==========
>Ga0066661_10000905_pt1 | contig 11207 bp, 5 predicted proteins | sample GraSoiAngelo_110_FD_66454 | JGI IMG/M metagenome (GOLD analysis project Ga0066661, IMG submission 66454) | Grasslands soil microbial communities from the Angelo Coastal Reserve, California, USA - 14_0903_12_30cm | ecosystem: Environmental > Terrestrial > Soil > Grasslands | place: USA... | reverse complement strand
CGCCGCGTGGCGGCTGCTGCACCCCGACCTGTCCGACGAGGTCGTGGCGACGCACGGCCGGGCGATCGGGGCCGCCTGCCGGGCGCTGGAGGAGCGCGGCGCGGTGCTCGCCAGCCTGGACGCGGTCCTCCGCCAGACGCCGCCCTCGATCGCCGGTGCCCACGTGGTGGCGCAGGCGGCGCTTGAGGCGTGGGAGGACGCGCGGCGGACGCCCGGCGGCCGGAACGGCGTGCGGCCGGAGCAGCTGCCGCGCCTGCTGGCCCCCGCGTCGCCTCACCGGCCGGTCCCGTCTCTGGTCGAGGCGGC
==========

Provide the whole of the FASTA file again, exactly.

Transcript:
>Ga0066661_10000905_pt1 | contig 11207 bp, 5 predicted proteins | sample GraSoiAngelo_110_FD_66454 | JGI IMG/M metagenome (GOLD analysis project Ga0066661, IMG submission 66454) | Grasslands soil microbial communities from the Angelo Coastal Reserve, California, USA - 14_0903_12_30cm | ecosystem: Environmental > Terrestrial > Soil > Grasslands | place: USA... | reverse complement strand
CGCCGCGTGGCGGCTGCTGCACCCCGACCTGTCCGACGAGGTCGTGGCGACGCACGGCCGGGCGATCGGGGCCGCCTGCCGGGCGCTGGAGGAGCGCGGCGCGGTGCTCGCCAGCCTGGACGCGGTCCTCCGCCAGACGCCGCCCTCGATCGCCGGTGCCCACGTGGTGGCGCAGGCGGCGCTTGAGGCGTGGGAGGACGCGCGGCGGACGCCCGGCGGCCGGAACGGCGTGCGGCCGGAGCAGCTGCCGCGCCTGCTGGCCCCCGCGTCGCCTCACCGGCCGGTCCCGTCTCTGGTCGAGGCGGC